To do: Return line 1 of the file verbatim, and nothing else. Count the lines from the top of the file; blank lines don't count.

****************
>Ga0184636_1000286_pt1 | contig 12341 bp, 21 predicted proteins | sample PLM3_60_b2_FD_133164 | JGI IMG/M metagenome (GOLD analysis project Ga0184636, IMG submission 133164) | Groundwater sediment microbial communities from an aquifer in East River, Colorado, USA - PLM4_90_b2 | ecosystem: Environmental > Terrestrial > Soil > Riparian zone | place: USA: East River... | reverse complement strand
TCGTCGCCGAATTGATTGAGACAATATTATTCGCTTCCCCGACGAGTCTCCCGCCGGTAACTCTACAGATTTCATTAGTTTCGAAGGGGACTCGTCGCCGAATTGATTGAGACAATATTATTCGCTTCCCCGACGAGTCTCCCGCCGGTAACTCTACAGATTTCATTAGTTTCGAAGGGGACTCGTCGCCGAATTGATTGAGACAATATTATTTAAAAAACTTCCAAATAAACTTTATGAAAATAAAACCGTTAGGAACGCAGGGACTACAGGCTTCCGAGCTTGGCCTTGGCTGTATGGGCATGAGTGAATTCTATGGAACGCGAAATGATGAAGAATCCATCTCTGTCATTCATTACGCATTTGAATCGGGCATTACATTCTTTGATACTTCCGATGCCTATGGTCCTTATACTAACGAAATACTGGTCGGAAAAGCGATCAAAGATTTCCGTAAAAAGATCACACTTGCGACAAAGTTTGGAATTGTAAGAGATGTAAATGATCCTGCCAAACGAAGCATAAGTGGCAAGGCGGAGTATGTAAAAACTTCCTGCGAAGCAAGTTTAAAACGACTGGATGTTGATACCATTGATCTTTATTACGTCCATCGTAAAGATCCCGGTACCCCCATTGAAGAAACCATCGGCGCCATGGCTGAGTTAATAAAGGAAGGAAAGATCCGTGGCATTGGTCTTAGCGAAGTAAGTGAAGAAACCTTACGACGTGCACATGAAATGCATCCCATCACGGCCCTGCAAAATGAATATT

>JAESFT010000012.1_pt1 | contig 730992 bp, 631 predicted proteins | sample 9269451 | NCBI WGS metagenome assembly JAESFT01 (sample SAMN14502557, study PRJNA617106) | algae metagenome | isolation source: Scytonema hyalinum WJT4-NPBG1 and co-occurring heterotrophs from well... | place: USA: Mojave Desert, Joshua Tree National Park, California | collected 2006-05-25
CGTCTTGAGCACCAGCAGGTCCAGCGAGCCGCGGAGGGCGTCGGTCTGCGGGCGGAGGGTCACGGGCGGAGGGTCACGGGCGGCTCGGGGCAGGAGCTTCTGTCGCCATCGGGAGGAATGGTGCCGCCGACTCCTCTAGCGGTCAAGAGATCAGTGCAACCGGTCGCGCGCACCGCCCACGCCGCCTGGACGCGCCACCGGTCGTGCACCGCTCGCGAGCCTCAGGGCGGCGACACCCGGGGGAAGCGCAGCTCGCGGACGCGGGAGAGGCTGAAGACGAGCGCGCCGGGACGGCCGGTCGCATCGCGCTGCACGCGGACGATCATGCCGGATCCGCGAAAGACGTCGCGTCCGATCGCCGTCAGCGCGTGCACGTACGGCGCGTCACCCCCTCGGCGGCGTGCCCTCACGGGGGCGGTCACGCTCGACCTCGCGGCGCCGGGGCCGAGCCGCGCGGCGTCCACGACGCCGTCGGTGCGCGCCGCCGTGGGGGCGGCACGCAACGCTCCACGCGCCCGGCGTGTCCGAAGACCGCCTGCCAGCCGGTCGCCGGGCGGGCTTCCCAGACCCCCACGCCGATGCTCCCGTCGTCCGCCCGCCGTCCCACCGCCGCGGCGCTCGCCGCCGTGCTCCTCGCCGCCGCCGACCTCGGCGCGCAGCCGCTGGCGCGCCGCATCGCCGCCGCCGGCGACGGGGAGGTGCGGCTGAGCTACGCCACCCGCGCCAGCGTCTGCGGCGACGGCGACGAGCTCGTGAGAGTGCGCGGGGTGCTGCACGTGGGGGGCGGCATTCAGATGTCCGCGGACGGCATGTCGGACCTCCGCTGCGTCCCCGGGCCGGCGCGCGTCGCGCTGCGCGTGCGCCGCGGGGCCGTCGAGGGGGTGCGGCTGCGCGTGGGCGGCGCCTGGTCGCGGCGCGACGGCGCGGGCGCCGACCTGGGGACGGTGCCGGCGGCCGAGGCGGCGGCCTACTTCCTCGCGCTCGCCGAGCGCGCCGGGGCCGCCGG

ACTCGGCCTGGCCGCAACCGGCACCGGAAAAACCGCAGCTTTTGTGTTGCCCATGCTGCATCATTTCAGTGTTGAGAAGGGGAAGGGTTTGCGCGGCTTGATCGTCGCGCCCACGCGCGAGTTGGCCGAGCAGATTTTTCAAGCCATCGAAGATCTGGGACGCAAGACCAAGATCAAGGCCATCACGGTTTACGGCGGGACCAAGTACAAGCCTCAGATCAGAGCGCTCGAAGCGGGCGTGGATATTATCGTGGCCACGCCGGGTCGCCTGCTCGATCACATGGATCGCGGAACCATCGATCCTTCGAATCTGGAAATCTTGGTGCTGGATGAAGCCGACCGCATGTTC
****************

>Ga0184636_1000286_pt1 | contig 12341 bp, 21 predicted proteins | sample PLM3_60_b2_FD_133164 | JGI IMG/M metagenome (GOLD analysis project Ga0184636, IMG submission 133164) | Groundwater sediment microbial communities from an aquifer in East River, Colorado, USA - PLM4_90_b2 | ecosystem: Environmental > Terrestrial > Soil > Riparian zone | place: USA: East River... | reverse complement strand